Jungle Hunter Jim 7

November 11th, 2010

Marx,

We didn’t sleep at all that night in the village, even hours after silence had fallen. As the sky above us turned grey and the charred remains of the fires started to swim into focus, I had trouble keeping my eyes open. At least until Jim started talking.

“I can’t even believe it.”

Jim took the words right out of my mouth.

“All these years being ridiculed and I’ve finally found proof of a cryptid,” he said.

“That’s your first thought after last night? Shouldn’t we be thinking about how to get out of here?”

“You should be more excited that I am. This is the biggest story of the new millennium.”

I have to admit, with Jim talking like that my professional pride started to overcome my fear. I imagined all the awards I’d receive for this story, for my part in the discovery of this plant creature. Then of course there are the talk show appearances and the book deals.

“Okay, you’ve convinced me. We’re going to need proof.”

As we were talking, villagers started to emerge from their huts. It was surprising to see so many people unharmed. Though when I thought about it, I realized the attack had been measured in minutes that’d only seemed longer than the hours of quiet that’d followed. Somehow, the old chief had managed to escape being dragged off.

Whatever he’d been expecting from his forest god, it definitely hadn’t been this. He leaned against a stick as he stood talking to Jim. I could tell from his expression that the adventurer wasn’t getting the answers he’d been hoping for.

“He doesn’t know where the plant thing comes from. There is a part of the forest where the tribe doesn’t go, where the forest god dwells. Basically everything west of here, a lot of ground to search.”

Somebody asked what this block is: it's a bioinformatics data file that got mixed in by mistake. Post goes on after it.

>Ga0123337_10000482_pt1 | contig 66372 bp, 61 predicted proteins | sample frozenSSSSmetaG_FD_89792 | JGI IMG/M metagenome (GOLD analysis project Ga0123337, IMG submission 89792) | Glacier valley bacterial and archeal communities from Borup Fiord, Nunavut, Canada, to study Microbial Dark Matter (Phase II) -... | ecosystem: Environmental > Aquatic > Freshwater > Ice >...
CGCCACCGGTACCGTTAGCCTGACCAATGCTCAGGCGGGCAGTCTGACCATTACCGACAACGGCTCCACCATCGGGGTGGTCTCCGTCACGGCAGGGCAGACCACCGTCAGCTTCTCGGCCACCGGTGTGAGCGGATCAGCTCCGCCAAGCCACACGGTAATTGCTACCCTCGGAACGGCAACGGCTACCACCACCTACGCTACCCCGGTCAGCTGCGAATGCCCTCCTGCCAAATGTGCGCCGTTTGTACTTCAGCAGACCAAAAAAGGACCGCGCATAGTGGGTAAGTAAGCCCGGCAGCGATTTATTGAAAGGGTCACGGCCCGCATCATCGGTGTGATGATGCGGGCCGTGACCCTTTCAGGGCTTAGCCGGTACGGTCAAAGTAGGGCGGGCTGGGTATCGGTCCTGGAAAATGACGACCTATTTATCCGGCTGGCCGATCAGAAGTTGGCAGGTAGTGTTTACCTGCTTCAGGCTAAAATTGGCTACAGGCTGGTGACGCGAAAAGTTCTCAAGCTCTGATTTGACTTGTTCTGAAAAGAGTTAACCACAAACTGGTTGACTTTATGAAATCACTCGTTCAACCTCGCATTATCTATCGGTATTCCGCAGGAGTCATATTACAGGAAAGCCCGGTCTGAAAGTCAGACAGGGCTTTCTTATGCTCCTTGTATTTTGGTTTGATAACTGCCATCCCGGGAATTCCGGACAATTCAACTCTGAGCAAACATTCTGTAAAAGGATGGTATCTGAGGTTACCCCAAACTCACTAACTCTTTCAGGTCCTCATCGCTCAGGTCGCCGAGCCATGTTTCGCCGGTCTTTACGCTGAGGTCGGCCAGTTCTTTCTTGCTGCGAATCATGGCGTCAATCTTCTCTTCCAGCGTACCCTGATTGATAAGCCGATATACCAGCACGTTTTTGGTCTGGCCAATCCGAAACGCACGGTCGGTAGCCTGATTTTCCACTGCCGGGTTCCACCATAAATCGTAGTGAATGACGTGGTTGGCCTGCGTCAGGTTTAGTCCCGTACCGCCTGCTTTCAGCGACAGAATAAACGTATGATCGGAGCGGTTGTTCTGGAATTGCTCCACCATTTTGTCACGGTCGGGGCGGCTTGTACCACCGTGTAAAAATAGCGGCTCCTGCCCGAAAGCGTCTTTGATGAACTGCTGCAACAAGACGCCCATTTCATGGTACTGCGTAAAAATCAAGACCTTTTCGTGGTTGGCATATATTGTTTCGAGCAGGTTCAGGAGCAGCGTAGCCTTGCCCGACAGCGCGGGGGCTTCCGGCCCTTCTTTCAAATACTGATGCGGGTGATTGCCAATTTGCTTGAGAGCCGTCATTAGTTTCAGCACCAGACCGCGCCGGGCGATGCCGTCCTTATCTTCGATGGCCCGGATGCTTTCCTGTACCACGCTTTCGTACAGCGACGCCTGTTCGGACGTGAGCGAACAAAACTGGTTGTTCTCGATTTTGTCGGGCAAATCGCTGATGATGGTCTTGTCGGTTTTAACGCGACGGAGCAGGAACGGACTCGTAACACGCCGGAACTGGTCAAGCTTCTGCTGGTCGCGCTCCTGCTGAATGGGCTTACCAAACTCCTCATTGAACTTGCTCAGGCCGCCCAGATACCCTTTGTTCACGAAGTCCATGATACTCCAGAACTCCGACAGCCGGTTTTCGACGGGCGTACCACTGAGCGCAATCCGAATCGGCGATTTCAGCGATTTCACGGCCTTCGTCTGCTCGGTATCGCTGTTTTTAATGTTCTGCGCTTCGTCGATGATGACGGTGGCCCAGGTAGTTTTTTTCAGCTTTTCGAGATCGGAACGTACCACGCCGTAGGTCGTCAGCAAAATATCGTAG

“Those vines seemed to come from everywhere last night,” I said.

“I haven’t met anything I couldn’t track yet. Let’s go take a look.”

The chief tried to convince us to stay in the village, and a voice in the back of my head was telling me to just head for the river, but we went off into the jungle. It all looked the same to me, but Jim started making significant grunts as he stopped to look at the ground.

“See where the leaves are all disturbed?”

“It looks like a normal pile of leaves to me.”

“Something was dragged through here.”

His voice halted on the word something, because we both knew that something was almost certainly a someone. We continued on through the ferns and tree trunks. There were vines, but only the ordinary kind that seemed to coat the jungle. My ears strained to pick up the slightest sounds of movement and my eyes darted everywhere. Jim’s senses seemed totally focused on his task. He didn’t have any attention left over to worry about his safety.

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